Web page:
In 2005 Avery Brewing Co. introduced The Demons of Ale series—a yearly limited production release of three bold brews, each sporting a devilishly high alcohol content of 15-17 percent, giving it a suggested cellarability of over ten years. The three beers are released throughout the year—Samael’s Oak-Aged Ale in April, The Beast Grand Cru in August and Mephistopheles Stout in December.
Each run also varies just a little bit, with a range of ABV and even release date. Though the brewery says 15-17 percent, the ABV of Samael’s has ventured all the way down to 14.2 for this year’s release and though it’s usually released in April it seems this batch was ready a little early in March. In 2007, Avery tweaked the recipe for Samael’s Oak-Aged ale a bit, adding more roasted malts to balance out the profile, adding some bitterness to counter the sweetness of the beer.1
While the number ranges might not make a ton of sense, Avery does do us a favor and prints all this pertinent information on the bottle, making it easy to see at a glance what batch it’s from and that year’s specifics. They also had this blurb about who Samael is on the bottle:
Samael is the prince of demons, the angel of death, accuser and destroyer. Filled with enmity towards man, he planted the vine, the forbidden tree of paradise. Behold his venom and vengeance, both sweet and tempting, enticing you, his spellbound victim, within his wings.2
According to Avery’s website, Samael’s is brewed with Columbus and Sterling hops, two-row barley, Simpson Caramel 150, Victory, Munich and Special Roast malts and turbinado sugar. In addition, raw American and toasted American oak was used.
There are a few beers that actually elicit excitement from me as I crack them open, and The Demons of Ale beers are a few of them.3 As I pour the semi-transparent, orange-brown liquid into the glass, I can feel my anticipation in tasting this year’s batch. There is a slight disappointment about the quarter inch of head that dissipates to nothing almost immediately, though it’s not enough to put a damper on my experience. Bringing the glass to my face, I bury my nose in the rich oaky and malty aromas. There is a strong alcohol note as well, and while it doesn’t overwhelm, it is almost at the tipping point of doing so.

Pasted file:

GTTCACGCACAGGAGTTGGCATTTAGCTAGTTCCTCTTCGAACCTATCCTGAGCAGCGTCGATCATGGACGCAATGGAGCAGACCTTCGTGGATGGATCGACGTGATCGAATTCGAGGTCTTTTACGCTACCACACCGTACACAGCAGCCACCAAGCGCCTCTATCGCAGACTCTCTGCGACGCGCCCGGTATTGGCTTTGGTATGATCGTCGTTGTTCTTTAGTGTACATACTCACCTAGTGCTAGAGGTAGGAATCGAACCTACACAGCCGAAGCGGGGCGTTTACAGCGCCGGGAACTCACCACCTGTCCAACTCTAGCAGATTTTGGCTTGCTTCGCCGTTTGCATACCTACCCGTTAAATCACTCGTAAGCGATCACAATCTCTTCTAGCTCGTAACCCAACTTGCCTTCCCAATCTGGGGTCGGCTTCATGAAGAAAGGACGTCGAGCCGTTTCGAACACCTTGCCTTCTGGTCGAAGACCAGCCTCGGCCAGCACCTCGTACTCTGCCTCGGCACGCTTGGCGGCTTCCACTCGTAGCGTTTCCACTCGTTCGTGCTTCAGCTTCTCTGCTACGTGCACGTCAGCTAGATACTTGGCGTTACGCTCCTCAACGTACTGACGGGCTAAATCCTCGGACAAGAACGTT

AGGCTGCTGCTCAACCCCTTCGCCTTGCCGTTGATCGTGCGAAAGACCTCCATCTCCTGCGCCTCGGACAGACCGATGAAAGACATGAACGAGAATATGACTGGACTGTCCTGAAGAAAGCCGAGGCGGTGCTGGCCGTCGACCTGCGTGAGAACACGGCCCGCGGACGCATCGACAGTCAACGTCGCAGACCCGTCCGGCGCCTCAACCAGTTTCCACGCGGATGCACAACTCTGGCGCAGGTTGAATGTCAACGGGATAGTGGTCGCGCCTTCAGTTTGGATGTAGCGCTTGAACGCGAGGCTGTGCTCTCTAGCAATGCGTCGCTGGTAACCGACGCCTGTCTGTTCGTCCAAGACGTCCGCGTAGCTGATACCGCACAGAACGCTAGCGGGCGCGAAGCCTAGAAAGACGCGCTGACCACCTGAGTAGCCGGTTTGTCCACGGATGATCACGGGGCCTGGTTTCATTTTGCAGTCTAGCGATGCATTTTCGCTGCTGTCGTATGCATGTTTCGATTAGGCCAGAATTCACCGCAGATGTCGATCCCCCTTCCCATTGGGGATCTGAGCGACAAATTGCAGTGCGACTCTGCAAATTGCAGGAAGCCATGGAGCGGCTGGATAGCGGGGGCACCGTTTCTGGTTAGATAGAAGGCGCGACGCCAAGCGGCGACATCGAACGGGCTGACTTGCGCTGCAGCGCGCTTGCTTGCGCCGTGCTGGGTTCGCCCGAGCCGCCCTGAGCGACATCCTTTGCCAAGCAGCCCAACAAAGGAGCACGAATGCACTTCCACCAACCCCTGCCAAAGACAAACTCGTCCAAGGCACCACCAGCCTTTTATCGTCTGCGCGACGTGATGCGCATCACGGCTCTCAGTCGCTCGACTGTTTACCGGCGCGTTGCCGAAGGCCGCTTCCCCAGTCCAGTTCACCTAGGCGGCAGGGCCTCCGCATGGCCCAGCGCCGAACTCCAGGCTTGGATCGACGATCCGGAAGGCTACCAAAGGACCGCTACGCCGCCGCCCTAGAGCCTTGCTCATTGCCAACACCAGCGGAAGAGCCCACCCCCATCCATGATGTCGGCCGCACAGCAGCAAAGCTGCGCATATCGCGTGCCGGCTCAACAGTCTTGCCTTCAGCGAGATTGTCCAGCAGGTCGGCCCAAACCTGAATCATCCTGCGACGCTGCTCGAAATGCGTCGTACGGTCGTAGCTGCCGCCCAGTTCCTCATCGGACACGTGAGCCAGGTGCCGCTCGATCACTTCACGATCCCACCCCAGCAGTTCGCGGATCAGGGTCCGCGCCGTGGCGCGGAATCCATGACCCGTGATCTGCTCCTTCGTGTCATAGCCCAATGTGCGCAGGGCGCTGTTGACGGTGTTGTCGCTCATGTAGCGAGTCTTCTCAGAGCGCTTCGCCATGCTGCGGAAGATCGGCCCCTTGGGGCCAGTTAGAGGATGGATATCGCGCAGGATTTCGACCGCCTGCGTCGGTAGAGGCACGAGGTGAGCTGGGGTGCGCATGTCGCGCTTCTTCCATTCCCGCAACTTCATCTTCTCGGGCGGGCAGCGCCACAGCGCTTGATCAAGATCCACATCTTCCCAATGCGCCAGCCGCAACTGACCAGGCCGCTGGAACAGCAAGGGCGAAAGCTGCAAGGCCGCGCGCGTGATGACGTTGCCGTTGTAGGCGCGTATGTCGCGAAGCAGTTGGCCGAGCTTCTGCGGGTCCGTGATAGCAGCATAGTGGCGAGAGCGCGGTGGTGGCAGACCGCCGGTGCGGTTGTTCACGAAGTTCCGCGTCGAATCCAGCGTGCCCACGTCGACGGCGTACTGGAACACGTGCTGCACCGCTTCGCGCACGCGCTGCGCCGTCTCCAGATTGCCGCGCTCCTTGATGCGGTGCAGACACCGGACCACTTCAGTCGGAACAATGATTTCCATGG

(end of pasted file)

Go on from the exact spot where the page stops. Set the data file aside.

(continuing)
Taking the first sip, oaked malts and alcohol hit me right away, though as the taste develops caramel, vanilla and raisins coat my mouth with the delicious flavors. The mouthfeel is heavy and is only slightly lightened by the little bit of carbonation, giving it a mostly silky smoothness. The strong alcohol note is actually tamed nicely with the sweet flavors, allowing it to work without overpowering the entire beer. It does however cause the Samael’s Oak-Aged Ale Batch No.10 to have an interesting finish, almost like the finish of an aged bourbon, neat.4
As it warms the alcohol is a little more pronounced, while the malty, oaky caramel and vanilla continue pushing through the middle. Though 41 IBU isn’t very high, as the beer warms you do get that slight bitterness that isn’t as prominent when it’s colder. It’s not unpleasant as it balances out the rich sweetness nicely, though I think I would prefer the beer somewhere in the middle of right out of the fridge and room temperature.
While I can’t find it anymore, Avery used to describe The Demons of Ale series as “a most devilish conception” which is an apt tagline. The packaging quite impressive, from the imposing red foil down to the label’s evil artwork, and the beer itself is an imposing brew as well. With an impressively high ABV and a price tag that your average six-pack would have, it is definitely an evil beer to love. The most impressive part for me though, is that despite the high ABV, Samael’s has a superb balance that doesn’t let the alcohol note overwhelm – something even beers with less ABV sometimes struggle with. Really, my only two issues with Samael’s is that it is a once a year release and it’s so expensive. Other than that, it’s a beer that I never hesitate to grab off the shelf when I see it.